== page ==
Skip to content

Wapping Stairs

December 8, 2014
by the gentle author

Wapping Old Stairs

I need to keep reminding myself of the river. Rarely a week goes by without some purpose to go down there but, if no such reason occurs, I often take a walk simply to pay my respects to the Thames. Even as you descend from the Highway into Wapping, you sense a change of atmosphere when you enter the former marshlands that remain susceptible to fog and mist on winter mornings. Yet the river does not declare itself at first, on account of the long wall of old warehouses that line the shore, blocking the view of the water from Wapping High St.

The feeling here is like being offstage in a great theatre and walking in the shadowy wing space while the bright lights and main events take place nearby. Fortunately, there are alleys leading between the tall warehouses which deliver you to the waterfront staircases where you may gaze upon the vast spectacle of the Thames, like an interloper in the backstage peeping round the scenery at the action. There is a compelling magnetism drawing you down these dark passages, without ever knowing precisely what you will find, since the water level rises and falls by seven metres every day – you may equally discover waves lapping at the foot of the stairs or you may descend onto an expansive beach.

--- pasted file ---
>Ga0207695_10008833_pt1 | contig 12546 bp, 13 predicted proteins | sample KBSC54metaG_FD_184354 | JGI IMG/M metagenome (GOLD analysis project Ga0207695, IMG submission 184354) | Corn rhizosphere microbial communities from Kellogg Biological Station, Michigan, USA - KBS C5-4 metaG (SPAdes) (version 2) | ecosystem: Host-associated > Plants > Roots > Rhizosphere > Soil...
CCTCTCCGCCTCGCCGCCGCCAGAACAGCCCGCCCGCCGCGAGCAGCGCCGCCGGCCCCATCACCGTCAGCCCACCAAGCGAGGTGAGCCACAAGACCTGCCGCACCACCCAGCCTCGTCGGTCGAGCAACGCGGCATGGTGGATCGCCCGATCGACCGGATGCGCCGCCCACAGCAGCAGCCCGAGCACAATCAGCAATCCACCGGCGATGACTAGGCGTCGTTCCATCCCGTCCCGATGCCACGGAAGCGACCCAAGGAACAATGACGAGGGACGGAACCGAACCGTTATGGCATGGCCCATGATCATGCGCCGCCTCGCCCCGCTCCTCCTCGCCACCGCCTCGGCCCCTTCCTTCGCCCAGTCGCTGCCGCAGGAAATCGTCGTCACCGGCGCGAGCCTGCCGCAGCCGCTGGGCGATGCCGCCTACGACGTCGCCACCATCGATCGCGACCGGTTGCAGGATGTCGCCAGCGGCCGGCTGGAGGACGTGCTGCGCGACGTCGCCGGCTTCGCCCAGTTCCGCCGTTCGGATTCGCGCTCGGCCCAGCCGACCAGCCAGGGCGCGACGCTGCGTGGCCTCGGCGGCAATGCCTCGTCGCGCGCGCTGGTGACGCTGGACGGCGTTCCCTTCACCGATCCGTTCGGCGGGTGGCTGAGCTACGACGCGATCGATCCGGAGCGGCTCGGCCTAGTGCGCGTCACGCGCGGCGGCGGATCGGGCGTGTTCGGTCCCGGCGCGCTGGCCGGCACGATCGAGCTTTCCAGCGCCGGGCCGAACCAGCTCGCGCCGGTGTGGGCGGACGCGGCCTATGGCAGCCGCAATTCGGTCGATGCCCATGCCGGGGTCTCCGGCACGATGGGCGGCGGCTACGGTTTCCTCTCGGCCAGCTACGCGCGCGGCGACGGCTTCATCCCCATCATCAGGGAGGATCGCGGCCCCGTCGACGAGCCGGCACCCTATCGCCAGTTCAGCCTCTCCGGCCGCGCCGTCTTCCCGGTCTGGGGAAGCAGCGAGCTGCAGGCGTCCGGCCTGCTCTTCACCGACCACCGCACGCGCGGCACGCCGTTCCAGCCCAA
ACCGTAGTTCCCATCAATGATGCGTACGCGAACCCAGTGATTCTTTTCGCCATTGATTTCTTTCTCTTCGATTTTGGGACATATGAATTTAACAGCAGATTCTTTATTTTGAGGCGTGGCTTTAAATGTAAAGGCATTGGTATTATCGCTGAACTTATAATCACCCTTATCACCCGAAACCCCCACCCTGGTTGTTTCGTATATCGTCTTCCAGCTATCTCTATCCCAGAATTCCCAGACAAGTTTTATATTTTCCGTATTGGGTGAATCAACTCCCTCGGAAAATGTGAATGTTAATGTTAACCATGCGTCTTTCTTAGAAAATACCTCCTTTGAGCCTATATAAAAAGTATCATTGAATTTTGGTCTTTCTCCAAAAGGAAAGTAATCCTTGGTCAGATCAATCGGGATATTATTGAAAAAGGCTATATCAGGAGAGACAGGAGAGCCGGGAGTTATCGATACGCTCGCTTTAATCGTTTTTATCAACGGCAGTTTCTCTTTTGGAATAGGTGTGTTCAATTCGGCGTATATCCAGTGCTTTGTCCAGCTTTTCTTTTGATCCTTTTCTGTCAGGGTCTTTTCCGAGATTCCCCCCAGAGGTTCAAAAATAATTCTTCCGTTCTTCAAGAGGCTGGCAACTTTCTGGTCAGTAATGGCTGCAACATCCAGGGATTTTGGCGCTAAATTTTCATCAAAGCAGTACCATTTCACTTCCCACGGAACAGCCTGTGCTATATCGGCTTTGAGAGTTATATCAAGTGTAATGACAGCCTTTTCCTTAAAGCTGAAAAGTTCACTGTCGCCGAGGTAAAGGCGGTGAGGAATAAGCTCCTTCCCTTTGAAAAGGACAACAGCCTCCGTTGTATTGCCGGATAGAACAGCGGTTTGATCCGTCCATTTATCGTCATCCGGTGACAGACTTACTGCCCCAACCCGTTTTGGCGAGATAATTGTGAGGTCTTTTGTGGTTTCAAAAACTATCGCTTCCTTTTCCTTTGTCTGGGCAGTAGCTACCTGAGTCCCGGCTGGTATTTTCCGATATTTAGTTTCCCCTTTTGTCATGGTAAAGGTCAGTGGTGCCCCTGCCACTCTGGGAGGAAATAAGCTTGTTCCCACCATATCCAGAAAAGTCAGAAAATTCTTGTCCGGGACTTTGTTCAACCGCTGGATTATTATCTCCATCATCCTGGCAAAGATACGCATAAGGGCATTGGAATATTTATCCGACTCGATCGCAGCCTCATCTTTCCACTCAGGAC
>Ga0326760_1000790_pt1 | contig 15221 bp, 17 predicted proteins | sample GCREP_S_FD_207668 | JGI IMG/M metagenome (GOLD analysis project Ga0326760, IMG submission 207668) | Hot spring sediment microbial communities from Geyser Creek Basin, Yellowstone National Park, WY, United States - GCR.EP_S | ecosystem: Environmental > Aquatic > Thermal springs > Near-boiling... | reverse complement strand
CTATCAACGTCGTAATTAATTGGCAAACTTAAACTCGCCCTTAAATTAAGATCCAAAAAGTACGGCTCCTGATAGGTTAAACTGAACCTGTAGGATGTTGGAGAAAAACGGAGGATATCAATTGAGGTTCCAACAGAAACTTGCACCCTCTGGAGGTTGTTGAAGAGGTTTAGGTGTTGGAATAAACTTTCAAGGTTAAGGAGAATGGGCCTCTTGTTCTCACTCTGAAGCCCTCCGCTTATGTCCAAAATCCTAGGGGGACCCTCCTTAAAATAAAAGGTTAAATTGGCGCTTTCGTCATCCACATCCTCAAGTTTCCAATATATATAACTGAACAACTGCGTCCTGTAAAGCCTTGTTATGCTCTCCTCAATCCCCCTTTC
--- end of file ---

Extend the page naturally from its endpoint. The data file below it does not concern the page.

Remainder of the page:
These were once Watermen’s Stairs, where passengers might get picked up or dropped off, seeking transport across or along the Thames. Just as taxi drivers of contemporary London learn the Knowledge, Watermen once knew the all the names and order of the hundreds of stairs that lined the banks of the Thames, of which only a handful survive today.